I've used hydrogen peroxide to induce vomiting on one of my mutts, ate a mushroom in the woods as a puppy. Used a syringe to administer it too. It works quickly, and didn't upset the dog much or have any lasting effects after vomiting. 60 mL of H2O2 and a syringe is in each of our FAKs now. Benedryl liquid or liqui-caps? Family member's dog got into a nest of ground bees once while visiting us, over 50 stings. Cheat sheet for pet dosages of meds (like antibiotics) that you have in your BOB, in fact maybe some extra Keflex just for them? Good ABX for soft tissue injuries.

Needle nose pliers and curved hemostats for porcupine quill extraction, and a bottle of Skunk-Off.

Great kit, great thread!
Great suggestions.

I'm past due to update all my digital records and photocopies. A lot to update since moving recently, waiting for an online ink order to get the printer running again.

Our dog has some sort of protein allergy. It leads to a lot of ear infections and skin irritation which makes him miserable and difficult. We spent a lot of time experimenting with different commercial food options because, frankly, hypoallergenic and medicated options were beyond our budget. At this time, it's just easier to keep him on his normal food than find something else we can use in an emergency. I buy a bag every 6 weeks and rotate out stock at the start of each bag. I try to pick up the bag two weeks before we need it, which keeps us between 3-8 weeks of stock in case of distribution disruptions.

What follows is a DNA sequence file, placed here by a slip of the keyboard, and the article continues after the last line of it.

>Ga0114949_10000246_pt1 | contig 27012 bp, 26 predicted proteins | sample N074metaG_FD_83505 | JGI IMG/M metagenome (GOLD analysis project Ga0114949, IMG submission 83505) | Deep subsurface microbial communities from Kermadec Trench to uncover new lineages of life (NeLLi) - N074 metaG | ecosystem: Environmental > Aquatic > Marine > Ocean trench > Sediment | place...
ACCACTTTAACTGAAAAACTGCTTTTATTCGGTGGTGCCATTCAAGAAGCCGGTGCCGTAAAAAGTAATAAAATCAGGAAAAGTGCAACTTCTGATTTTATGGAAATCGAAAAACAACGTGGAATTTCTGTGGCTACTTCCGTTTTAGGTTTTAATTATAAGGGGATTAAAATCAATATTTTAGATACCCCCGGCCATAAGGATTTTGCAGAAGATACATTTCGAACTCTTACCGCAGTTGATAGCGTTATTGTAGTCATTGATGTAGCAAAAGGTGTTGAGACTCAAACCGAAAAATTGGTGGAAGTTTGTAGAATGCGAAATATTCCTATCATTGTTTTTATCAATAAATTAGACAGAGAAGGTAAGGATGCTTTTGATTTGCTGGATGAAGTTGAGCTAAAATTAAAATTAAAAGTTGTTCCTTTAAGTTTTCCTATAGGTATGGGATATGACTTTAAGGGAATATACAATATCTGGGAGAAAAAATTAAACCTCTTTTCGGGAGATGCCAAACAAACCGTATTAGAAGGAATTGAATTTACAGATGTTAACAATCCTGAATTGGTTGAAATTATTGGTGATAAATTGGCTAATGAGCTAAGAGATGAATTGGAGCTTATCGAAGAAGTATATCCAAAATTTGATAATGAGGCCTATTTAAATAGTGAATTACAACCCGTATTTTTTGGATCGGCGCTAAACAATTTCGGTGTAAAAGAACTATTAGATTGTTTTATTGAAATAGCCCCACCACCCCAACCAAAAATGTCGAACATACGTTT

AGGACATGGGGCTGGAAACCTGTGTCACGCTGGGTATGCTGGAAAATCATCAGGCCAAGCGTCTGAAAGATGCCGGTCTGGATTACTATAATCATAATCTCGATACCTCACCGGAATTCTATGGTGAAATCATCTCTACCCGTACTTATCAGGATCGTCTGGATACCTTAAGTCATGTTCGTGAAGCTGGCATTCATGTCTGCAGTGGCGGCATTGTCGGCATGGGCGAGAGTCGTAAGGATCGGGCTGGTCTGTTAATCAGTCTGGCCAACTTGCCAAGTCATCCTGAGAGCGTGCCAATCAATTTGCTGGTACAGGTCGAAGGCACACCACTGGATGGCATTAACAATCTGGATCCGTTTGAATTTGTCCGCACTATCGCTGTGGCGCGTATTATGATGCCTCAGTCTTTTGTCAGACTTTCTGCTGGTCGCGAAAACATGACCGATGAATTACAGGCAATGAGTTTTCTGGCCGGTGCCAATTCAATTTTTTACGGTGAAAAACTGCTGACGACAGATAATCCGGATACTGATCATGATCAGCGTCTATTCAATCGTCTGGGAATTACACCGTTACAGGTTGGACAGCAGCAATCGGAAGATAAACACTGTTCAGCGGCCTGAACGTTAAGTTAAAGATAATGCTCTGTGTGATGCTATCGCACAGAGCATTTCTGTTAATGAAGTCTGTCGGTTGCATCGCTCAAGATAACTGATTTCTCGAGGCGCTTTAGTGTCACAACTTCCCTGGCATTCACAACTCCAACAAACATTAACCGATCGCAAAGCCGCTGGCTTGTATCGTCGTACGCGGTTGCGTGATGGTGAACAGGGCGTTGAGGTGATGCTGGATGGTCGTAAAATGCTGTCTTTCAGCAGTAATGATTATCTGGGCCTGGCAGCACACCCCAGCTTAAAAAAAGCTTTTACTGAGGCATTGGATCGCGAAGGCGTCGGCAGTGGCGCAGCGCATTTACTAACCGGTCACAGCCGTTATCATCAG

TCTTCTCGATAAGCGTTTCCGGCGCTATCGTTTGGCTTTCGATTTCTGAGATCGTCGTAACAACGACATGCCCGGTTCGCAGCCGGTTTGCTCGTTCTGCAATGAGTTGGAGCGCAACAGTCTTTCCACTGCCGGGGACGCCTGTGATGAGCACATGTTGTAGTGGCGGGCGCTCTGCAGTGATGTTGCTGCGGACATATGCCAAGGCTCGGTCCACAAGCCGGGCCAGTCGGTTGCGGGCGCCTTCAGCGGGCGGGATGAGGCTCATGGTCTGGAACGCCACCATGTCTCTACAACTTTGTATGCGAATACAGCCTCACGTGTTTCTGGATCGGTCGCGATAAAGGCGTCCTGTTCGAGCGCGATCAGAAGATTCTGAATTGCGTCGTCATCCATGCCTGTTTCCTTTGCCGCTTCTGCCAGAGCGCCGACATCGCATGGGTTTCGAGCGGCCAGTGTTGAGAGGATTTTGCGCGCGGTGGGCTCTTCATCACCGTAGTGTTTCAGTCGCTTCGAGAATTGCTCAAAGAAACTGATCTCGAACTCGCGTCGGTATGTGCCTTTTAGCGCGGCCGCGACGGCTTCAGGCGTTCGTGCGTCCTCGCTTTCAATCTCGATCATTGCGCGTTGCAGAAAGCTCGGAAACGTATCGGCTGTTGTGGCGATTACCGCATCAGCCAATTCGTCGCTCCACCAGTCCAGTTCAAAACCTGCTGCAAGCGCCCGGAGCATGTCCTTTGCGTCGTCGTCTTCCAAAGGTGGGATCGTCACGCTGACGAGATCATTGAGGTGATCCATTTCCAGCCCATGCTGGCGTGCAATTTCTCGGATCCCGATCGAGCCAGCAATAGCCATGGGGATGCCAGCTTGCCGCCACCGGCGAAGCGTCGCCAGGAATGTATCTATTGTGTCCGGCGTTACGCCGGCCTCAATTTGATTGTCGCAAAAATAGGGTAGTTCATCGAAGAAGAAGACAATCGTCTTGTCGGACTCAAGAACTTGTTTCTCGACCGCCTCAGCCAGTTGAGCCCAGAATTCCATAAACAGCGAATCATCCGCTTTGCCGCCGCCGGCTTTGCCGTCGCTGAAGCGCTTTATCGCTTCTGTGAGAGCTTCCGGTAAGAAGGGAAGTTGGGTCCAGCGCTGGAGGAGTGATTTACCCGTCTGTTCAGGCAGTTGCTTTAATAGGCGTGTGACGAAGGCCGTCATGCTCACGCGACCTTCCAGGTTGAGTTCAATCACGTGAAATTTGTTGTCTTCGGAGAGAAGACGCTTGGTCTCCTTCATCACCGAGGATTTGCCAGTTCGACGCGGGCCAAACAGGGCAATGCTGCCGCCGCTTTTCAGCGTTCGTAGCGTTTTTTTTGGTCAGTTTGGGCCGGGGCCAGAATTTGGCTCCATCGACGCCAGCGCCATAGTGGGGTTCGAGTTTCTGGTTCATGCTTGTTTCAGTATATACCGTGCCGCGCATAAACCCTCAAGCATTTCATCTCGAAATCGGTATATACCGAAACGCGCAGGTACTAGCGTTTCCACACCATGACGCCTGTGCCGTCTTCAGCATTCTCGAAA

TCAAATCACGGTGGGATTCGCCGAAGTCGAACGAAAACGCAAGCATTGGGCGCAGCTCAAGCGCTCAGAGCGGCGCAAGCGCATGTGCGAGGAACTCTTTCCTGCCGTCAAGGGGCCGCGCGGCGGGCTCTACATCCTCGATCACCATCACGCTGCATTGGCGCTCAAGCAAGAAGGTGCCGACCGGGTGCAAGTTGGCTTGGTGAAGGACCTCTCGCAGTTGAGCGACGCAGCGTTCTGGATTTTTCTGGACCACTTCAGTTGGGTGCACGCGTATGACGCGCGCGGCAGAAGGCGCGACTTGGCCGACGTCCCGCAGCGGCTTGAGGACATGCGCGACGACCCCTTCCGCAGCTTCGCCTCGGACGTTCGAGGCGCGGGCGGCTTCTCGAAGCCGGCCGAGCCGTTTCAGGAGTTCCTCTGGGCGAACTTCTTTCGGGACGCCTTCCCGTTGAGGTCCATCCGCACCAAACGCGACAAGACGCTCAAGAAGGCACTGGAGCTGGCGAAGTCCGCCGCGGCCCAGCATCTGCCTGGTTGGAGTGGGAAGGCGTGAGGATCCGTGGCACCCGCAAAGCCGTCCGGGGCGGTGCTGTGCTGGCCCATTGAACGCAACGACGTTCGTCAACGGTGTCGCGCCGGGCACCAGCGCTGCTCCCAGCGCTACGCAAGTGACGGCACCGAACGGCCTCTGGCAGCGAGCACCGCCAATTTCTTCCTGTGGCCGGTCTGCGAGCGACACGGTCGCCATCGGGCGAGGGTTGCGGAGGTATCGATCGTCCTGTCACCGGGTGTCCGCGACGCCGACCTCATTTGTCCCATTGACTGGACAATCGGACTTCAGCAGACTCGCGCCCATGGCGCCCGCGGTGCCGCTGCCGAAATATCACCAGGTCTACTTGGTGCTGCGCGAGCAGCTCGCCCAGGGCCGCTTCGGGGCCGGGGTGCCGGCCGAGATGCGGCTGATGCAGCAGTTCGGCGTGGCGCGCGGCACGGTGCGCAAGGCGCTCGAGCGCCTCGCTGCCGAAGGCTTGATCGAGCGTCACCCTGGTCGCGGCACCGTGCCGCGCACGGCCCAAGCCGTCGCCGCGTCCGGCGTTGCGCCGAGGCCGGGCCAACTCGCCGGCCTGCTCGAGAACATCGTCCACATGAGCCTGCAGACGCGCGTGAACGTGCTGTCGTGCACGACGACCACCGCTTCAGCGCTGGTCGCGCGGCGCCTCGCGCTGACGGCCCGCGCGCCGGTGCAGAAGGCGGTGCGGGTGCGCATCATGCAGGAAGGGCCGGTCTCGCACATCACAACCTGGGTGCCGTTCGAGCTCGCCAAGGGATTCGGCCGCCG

Familiarizing yourself with dosing otc drugs on dogs is important and something I should review, make notes of, and keep in this bag. We keep a good stock of otc drugs in our bug out bags. One item I saw at a local dollar store last week was a tool to store, crush and split pills, might find room for that in here for that purpose.

A couple more first aid tools will probably find their way in here, thanks for the suggestion. Between all the family's bug out bags, first aid has been my most neglected category, especially as my family has grown. I've just recently restocked our boo-boo kits with bandages, cleaning supplies and otc drugs. A more advanced trauma kit for my wife's bag (and dog too, now) will be next.
BullOnParade
It has to start somewhere. It has to start sometime. What better place than here? What better time than now?

Bug Out Bag for:
Baby
Dog